Carol: "Mallory, Anne and I are your visiting teachers. We were wondering if there was any time that we could come by the dorms and teach you?"
Me, a little surprised: "Uhh, yeah. Yeah, sure! I don't work Sundays at all, or Mondays before 2. Anytime then would be fine with me."
Carol: "OKay, how about we come by next week on Monday?"
Me: "Yeah, that'd be great!" I was shocked! A little surprised, and a little less than faithful that they would actually pull through with it. Anne and Carol are both amazing women, but they are both very busy. Carol is a mother with a daughter very active in her extra-curricular activities still at home. She is also a grandmother. Anne has two boys still at home and two more home for the summer. She and her husband have a small house in Bar Harbor that they let out for tourists in the summer, and have to clean every couple of weeks in order to ready it for the new tenants. I had complete faith in their intentions, but not so much in their capability to find time nor energy to come all the way out to my dorm.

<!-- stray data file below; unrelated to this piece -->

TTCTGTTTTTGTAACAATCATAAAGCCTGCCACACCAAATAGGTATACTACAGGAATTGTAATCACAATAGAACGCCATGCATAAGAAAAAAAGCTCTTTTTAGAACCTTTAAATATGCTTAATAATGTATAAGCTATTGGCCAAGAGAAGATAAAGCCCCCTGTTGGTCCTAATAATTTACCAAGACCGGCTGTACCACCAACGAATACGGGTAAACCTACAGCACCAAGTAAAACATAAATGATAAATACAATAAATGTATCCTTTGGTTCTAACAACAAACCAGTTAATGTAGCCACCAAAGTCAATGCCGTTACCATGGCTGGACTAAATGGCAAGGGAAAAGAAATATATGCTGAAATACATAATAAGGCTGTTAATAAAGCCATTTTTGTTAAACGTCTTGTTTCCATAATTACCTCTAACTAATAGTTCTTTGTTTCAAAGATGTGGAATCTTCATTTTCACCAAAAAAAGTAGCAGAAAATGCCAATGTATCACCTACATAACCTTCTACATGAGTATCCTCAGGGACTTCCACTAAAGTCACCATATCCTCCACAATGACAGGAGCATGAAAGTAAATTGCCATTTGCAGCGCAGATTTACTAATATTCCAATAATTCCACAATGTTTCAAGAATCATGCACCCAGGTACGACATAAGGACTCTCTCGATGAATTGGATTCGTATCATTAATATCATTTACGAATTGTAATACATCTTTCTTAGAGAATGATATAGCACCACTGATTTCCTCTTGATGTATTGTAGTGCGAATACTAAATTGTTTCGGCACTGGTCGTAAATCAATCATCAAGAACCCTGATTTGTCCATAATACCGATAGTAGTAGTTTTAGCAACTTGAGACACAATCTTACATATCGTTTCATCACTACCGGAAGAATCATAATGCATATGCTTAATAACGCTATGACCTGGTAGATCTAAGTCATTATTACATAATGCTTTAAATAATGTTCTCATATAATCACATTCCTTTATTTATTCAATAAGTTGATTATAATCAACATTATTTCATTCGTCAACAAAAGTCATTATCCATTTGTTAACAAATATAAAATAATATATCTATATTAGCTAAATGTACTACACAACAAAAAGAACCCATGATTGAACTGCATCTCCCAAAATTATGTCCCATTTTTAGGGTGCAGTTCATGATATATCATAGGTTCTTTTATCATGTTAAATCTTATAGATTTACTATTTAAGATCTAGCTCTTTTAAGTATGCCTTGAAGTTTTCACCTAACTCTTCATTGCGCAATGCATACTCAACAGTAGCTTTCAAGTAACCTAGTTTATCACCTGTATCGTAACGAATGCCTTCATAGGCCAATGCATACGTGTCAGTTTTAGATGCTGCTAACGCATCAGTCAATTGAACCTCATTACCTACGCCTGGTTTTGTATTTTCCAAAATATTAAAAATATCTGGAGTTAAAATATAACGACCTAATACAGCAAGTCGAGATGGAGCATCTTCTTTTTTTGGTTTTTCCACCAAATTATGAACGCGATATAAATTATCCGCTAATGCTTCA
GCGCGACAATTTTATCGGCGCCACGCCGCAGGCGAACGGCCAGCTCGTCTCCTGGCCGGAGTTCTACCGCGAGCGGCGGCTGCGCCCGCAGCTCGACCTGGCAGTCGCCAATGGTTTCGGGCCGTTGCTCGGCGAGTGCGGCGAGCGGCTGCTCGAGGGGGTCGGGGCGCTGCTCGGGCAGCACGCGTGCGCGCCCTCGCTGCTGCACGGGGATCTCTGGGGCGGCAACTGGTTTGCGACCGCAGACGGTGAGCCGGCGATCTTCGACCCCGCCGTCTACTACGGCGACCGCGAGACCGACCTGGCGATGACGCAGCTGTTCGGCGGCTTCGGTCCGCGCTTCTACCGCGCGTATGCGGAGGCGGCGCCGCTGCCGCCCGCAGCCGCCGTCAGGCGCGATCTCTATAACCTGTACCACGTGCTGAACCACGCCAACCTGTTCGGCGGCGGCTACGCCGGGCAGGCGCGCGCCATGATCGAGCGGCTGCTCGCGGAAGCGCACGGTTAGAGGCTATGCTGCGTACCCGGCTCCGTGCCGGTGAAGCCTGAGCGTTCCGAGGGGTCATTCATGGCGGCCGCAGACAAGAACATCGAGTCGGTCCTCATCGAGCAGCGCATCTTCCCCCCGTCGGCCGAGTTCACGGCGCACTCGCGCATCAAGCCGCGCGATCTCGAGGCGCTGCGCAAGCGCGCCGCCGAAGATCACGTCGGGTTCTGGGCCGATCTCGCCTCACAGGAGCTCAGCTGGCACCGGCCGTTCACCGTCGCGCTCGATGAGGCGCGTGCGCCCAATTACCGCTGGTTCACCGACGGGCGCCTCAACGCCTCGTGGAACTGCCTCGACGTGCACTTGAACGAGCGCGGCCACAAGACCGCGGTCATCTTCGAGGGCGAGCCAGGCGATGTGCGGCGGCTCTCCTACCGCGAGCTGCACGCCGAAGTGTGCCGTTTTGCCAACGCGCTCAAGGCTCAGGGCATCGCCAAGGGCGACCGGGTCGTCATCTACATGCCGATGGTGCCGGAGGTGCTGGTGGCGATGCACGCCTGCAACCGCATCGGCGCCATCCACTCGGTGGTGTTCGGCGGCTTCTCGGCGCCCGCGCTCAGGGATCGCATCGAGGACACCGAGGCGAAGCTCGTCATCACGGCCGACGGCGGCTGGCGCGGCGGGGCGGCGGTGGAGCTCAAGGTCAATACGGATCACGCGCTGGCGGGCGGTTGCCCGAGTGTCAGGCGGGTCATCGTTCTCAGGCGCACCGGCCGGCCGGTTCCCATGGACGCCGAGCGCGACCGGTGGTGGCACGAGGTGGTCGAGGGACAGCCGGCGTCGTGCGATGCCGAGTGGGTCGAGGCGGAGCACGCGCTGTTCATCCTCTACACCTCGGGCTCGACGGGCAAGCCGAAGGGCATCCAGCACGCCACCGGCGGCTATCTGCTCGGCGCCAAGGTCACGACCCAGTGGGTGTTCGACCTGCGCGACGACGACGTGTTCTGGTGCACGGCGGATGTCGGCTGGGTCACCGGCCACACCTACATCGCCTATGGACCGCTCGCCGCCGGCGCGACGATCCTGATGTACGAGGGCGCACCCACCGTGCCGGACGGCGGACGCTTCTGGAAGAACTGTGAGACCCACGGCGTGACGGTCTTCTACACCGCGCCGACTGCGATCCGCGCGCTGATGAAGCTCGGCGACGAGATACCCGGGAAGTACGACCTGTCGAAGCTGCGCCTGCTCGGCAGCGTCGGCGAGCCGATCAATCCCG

Sure enough, Monday rolled around and they called.
Carol: "Mallory, we actually can't come today. Is there any way that we could come tomorrow? I know you work all day, but we only need 10 minutes."
I had a break between working at the gift shop in the morning and working in the kitchen night shift. It was only about two hours, sometimes less depending on how much prep I had to get done for dinner. I usually spent this time trying to catch up on my already much-deprived sleep schedule in one of the beds upstairs on the girl's floor.
Me: "Yeah, if you want to come about twelve tomorrow, I'm sure it'd work out fine."
Again, I didn't expect them to be able to show. Still, I sat out in the sun reading a book, keeping an eye open for them, just in case.